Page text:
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May 19 2014 11:41 AM

Sunset Rocket Launch Casts a Long Shadow

rocket launch
The play of sunlight on a plume is about the only thing that can make a rocket launch even cooler.

Photo by Ben Cooper, from the video

On May 16, 2014, an Air Force GPS satellite was launched into orbit on a Delta 4 rocket from Cape Canaveral, Florida. Launch photographer Ben Cooper was there with a GoPro wide-angle camera, and captured the launch on video:

Pretty cool. You can see the engines ignite at about the two or three second mark, and then it takes about eight or so seconds for the sound to be heard (though with the background noise it’s hard to tell). From that I’m guessing he was roughly 2-3 kilometers away; sound travels at a kilometer every three seconds. Incidentally, the clicking sound you hear is another camera taking pictures.

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The launch was at sunset, just before the Sun went below the horizon. Cooper reports the weather was quite clear and humidity low, though I think the definition for “low humidity” in Florida is not on the same scale as where I live in Boulder, Colorado  (native Floridians have been known to desiccate and blow away in Chinooks here).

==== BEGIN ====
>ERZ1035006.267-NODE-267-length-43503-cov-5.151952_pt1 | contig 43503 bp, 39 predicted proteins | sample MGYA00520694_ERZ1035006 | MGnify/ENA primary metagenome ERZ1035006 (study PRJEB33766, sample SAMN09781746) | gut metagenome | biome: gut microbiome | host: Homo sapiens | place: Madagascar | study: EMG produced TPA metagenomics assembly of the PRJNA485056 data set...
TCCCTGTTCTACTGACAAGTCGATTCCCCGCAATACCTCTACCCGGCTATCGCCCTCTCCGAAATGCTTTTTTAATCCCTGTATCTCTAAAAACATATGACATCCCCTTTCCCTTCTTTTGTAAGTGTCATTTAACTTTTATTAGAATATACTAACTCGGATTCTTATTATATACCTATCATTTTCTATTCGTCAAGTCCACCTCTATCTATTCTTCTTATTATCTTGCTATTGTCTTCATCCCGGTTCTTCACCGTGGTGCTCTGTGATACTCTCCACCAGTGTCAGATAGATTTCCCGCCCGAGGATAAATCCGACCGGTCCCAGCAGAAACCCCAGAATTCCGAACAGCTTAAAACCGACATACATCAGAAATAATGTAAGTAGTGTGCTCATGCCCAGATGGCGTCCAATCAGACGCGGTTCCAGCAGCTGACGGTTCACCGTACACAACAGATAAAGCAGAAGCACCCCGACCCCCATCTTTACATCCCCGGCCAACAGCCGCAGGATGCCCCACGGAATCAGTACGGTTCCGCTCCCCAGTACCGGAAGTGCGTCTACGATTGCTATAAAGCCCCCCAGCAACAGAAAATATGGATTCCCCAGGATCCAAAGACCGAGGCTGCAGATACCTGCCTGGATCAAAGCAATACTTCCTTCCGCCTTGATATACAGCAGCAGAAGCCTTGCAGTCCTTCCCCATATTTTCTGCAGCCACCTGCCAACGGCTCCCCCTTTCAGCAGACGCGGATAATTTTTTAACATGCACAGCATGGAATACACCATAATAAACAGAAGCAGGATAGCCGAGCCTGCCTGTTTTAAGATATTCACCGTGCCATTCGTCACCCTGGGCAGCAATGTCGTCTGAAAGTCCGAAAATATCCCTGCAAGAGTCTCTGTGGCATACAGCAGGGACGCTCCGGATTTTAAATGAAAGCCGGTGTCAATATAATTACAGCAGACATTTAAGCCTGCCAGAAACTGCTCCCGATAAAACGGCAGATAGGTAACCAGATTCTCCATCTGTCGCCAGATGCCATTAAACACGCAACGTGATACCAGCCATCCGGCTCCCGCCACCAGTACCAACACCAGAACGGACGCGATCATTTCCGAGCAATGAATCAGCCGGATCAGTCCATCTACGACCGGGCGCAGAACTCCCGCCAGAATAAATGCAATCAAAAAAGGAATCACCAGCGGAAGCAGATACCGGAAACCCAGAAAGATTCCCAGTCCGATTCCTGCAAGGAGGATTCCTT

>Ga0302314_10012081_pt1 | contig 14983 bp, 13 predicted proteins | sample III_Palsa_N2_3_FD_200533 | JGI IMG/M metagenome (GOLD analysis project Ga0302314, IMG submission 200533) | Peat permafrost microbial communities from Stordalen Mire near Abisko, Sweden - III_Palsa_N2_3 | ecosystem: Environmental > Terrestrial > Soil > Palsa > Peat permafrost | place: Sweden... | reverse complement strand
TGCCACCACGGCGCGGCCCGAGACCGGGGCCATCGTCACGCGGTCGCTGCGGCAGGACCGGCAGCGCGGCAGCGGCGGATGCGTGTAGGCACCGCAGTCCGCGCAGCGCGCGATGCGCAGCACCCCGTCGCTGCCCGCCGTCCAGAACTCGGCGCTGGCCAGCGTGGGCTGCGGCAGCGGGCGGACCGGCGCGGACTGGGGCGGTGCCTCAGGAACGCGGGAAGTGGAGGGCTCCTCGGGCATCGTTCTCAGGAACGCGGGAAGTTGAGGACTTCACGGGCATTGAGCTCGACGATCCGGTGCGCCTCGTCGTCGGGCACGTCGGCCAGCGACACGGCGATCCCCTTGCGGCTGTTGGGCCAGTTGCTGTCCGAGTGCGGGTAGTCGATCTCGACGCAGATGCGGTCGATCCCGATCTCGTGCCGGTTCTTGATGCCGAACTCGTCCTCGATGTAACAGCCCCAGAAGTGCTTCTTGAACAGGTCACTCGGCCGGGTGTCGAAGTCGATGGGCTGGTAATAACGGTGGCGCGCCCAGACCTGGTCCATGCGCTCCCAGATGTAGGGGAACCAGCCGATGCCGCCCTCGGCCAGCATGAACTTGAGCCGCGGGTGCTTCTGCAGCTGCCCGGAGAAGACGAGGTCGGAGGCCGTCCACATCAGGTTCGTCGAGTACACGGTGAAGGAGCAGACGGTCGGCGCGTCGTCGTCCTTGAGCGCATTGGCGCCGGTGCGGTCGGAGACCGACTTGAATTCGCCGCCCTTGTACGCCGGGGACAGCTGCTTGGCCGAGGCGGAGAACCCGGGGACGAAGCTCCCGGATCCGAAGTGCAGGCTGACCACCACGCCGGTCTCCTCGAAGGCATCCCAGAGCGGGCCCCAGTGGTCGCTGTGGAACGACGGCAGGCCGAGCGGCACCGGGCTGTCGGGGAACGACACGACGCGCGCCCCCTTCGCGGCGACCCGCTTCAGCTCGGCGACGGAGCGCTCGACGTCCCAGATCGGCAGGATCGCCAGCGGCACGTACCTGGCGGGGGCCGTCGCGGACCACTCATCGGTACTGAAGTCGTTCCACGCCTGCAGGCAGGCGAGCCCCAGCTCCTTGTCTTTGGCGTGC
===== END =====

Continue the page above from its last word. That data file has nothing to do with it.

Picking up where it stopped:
Phil Plait Phil Plait

Phil Plait writes Slate’s Bad Astronomy blog and is an astronomer, public speaker, science evangelizer, and author of Death From the Skies!  

However, there was enough haze to create a pretty cool effect: Look at the plume of smoke from the rocket as it rises. Near the ground it’s dark, but as it gets higher it gets brighter. That’s because near the ground it’s lit by the low Sun, which has some of its light blocked by atmospheric haze. As the rocket gets higher, the Sun appears to be higher off the horizon from the rocket’s point-of-view, and it gets brighter. In fact, about a minute into the video you can see the shadow of the plume extending off to the right (roughly east-southeast; this time of year the Sun sets north of west)—that shadow is cast on the haze in the air itself!

Note too the change in color of the plume as it goes up, from dark orange to yellow. That too is caused by the Sun’s light. When the Sun is near the horizon, junk in the air scatters away bluer light, letting only red light through. This effect is smaller the higher the Sun is off the horizon, so if the air is murky you see the Sun turn yellow, orange, then finally red as it sets.

The rocket sees this in reverse as it gets higher, so you see the plume color change with height. Cool!

I’ll leave you with this: Another photographer, Matthew Travis, also had a GoPro camera … which he placed in the fire trench just a couple of hundred meters from the rocket! That video is something (turn your speakers up and set it to HD for the full effect):

I’ve seen a handful of launches in the past (A Saturn V, a Delta with nine strap-on boosters that we saw fall away, and a Space Shuttle), and they are every bit as cool as you imagine they would be. I hope to see more in the future. Someday I’ll watch a Falcon 9 (or a Falcon Heavy …) go up. That would be a lot of fun.

Until then, I’ll just peruse Cooper’s amazing Launch Photography picture gallery. You should, too.

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